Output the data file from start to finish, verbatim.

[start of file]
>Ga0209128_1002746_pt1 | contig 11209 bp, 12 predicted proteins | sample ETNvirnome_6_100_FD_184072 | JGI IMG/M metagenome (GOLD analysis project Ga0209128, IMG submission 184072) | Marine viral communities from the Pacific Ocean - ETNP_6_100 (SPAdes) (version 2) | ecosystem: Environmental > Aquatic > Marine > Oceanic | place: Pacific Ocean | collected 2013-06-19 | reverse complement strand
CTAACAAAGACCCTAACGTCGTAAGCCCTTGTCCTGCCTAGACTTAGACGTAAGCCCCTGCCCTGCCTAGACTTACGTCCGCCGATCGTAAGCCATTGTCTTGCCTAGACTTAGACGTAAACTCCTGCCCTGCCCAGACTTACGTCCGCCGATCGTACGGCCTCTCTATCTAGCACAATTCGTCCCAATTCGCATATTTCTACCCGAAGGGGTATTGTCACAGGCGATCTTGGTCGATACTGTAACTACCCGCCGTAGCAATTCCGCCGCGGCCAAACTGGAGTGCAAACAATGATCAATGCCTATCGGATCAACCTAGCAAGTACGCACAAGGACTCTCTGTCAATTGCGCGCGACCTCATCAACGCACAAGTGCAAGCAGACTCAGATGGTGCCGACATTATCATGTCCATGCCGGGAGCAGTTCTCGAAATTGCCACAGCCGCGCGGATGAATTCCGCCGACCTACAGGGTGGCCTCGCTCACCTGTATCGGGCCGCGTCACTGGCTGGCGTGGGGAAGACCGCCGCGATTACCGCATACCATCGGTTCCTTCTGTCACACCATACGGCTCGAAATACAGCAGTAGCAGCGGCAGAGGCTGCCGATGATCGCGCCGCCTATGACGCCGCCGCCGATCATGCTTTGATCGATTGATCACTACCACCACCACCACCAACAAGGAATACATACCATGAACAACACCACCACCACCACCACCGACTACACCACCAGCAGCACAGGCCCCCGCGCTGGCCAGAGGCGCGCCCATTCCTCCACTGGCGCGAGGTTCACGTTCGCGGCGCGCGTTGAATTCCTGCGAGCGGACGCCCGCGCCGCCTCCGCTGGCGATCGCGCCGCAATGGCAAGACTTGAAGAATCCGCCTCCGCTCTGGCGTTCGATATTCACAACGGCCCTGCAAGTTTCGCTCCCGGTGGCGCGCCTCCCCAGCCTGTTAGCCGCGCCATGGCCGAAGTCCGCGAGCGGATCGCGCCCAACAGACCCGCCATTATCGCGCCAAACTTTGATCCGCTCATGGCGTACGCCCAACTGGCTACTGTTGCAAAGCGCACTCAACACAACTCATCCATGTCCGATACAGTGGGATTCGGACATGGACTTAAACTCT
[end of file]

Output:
>Ga0209128_1002746_pt1 | contig 11209 bp, 12 predicted proteins | sample ETNvirnome_6_100_FD_184072 | JGI IMG/M metagenome (GOLD analysis project Ga0209128, IMG submission 184072) | Marine viral communities from the Pacific Ocean - ETNP_6_100 (SPAdes) (version 2) | ecosystem: Environmental > Aquatic > Marine > Oceanic | place: Pacific Ocean | collected 2013-06-19 | reverse complement strand
CTAACAAAGACCCTAACGTCGTAAGCCCTTGTCCTGCCTAGACTTAGACGTAAGCCCCTGCCCTGCCTAGACTTACGTCCGCCGATCGTAAGCCATTGTCTTGCCTAGACTTAGACGTAAACTCCTGCCCTGCCCAGACTTACGTCCGCCGATCGTACGGCCTCTCTATCTAGCACAATTCGTCCCAATTCGCATATTTCTACCCGAAGGGGTATTGTCACAGGCGATCTTGGTCGATACTGTAACTACCCGCCGTAGCAATTCCGCCGCGGCCAAACTGGAGTGCAAACAATGATCAATGCCTATCGGATCAACCTAGCAAGTACGCACAAGGACTCTCTGTCAATTGCGCGCGACCTCATCAACGCACAAGTGCAAGCAGACTCAGATGGTGCCGACATTATCATGTCCATGCCGGGAGCAGTTCTCGAAATTGCCACAGCCGCGCGGATGAATTCCGCCGACCTACAGGGTGGCCTCGCTCACCTGTATCGGGCCGCGTCACTGGCTGGCGTGGGGAAGACCGCCGCGATTACCGCATACCATCGGTTCCTTCTGTCACACCATACGGCTCGAAATACAGCAGTAGCAGCGGCAGAGGCTGCCGATGATCGCGCCGCCTATGACGCCGCCGCCGATCATGCTTTGATCGATTGATCACTACCACCACCACCACCAACAAGGAATACATACCATGAACAACACCACCACCACCACCACCGACTACACCACCAGCAGCACAGGCCCCCGCGCTGGCCAGAGGCGCGCCCATTCCTCCACTGGCGCGAGGTTCACGTTCGCGGCGCGCGTTGAATTCCTGCGAGCGGACGCCCGCGCCGCCTCCGCTGGCGATCGCGCCGCAATGGCAAGACTTGAAGAATCCGCCTCCGCTCTGGCGTTCGATATTCACAACGGCCCTGCAAGTTTCGCTCCCGGTGGCGCGCCTCCCCAGCCTGTTAGCCGCGCCATGGCCGAAGTCCGCGAGCGGATCGCGCCCAACAGACCCGCCATTATCGCGCCAAACTTTGATCCGCTCATGGCGTACGCCCAACTGGCTACTGTTGCAAAGCGCACTCAACACAACTCATCCATGTCCGATACAGTGGGATTCGGACATGGACTTAAACTCT